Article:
Monday, April 13, 2009

Gather, Simplify, and Compose: Part 3

Sometimes creating an interesting composition requires a little off-center placement of the subject I wish to paint. Sometimes it is balancing heavy or bright colours. In my new series, Among Shadows and Light, I am considering both these elements and simply omitting all the background noise.

Here I used a photo I took at the beach in Pickering, Ontario of my sister-in-law and her friend with their daughters on the toddler swing. The photo shows their postures and the moment so perfectly, while the shadows beautifully represent the sun and time of day and ground the scene. Even though I can't see their faces, I can 'see' and 'hear' their expressions when I look at this photo.

When flipping through my stacks of photographs, I came upon this one and knew instantly that I wanted to paint this scene. Just looking at it brought back lazy sun-kissed memories that brought a smile to my face. There is so much going on in the background that the only way for me to make it feel the way I meant it to would be to simply ignore everything except the figures, swing, and shadows. My paintings, I've been told, tend to be very soft and free. My main obstacle here was to carry through this effect, paint small, while not focusing on details. I'm used to using big brushes and painting fast. This painting was the opposite; small brushes, deliberate strokes.

I love the end result, and am happy to say that after sending an image of this finished painting to my sister-in-law (who forwarded it to her friend in the painting), they both replied that they each wanted one! Her friend even cried when she saw it and shared with me how it held so much emotional value for her- this is also where she and her husband spent their first date. Wow, two commissions in just a few minutes!! I felt ecstatic!!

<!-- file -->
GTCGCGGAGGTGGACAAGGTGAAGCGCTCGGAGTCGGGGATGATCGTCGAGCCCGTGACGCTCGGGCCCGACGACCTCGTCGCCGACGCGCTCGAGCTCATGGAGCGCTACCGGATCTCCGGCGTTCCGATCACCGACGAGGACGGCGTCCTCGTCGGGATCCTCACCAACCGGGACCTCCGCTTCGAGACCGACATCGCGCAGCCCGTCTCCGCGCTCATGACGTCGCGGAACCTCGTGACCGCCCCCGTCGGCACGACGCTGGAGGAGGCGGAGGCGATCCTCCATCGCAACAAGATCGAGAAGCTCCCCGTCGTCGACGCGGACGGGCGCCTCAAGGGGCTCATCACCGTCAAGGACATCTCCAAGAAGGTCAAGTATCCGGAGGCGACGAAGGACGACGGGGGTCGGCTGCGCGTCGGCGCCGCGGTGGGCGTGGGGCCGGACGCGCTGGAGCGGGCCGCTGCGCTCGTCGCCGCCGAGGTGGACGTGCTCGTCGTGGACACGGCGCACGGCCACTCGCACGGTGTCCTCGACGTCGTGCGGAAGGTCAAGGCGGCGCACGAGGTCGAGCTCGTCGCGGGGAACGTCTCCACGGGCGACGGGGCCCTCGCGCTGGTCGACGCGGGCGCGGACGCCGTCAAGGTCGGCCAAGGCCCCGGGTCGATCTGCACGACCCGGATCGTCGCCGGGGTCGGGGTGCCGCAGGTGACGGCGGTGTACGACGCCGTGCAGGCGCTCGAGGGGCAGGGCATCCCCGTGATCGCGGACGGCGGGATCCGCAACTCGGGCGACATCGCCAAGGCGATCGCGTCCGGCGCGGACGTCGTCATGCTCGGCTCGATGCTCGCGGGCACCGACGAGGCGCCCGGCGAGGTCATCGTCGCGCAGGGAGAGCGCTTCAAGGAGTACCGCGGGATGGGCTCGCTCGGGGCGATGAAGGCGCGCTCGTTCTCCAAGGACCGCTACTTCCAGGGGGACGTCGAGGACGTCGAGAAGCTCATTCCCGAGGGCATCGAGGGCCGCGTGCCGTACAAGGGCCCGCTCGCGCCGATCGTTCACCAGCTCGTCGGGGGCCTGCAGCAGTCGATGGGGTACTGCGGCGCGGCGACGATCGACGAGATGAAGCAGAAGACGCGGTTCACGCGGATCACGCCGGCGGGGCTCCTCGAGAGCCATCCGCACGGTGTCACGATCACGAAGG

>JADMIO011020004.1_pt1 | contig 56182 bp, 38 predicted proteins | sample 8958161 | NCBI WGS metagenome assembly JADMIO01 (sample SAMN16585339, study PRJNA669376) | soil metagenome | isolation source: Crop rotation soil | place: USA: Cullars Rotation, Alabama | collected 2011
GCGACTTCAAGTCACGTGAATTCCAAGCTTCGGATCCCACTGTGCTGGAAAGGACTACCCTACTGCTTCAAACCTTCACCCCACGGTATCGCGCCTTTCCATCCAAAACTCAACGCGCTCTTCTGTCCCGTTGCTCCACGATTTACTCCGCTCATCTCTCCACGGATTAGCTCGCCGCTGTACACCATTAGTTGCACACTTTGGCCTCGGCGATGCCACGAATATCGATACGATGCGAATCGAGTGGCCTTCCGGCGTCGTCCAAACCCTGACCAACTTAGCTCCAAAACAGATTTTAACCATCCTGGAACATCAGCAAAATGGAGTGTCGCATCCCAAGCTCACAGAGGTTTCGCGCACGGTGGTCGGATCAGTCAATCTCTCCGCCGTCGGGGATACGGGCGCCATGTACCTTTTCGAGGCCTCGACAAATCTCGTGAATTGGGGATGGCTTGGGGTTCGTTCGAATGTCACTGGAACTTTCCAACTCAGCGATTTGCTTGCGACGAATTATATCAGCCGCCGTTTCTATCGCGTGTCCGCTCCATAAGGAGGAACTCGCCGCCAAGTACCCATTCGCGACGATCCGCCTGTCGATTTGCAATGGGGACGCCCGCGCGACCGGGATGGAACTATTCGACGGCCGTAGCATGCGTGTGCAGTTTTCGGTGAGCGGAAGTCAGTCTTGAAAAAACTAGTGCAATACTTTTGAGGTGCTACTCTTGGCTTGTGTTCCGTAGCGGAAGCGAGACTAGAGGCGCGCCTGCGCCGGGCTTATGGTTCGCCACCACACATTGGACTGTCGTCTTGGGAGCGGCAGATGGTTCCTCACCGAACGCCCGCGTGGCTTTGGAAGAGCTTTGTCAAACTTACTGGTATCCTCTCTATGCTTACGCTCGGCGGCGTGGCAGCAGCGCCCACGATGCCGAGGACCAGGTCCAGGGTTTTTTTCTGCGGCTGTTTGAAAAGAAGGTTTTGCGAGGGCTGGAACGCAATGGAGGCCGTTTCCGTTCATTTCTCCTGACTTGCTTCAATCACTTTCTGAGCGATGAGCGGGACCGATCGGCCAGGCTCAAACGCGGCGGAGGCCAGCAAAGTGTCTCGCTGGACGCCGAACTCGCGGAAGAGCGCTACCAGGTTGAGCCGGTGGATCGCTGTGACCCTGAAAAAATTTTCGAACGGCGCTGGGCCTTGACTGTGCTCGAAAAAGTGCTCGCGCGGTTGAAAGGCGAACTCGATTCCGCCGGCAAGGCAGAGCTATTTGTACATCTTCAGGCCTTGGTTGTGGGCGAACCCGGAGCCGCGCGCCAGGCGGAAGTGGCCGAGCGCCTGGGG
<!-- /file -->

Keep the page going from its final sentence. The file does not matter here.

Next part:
I think what I really like about urging myself to slow down and paint this way, is that this experience is paralleling with another life change I am beginning to practice - yoga. Painting is a form of meditation for me, and always has been; my mind is clear and quiet. Yoga presents a challenge I can appreciate with similar results. I focus on each posture and hold it, then move into the next, all the while trying to be "in the moment". Initially, part of my mind feels very impatient and wants to give up because each pose uses muscles in unfamiliar and uncomfortable ways. Fortunately, most of the time my rational mind wins and I grit through it, gradually feeling better with myself. In the end I am always rewarded with immense relaxation in a meditative state. The difference is that the entire painting process is pleasurable, albeit a little frustrating at times; yoga is purely a physical and mental challenge that ends in pleasure!

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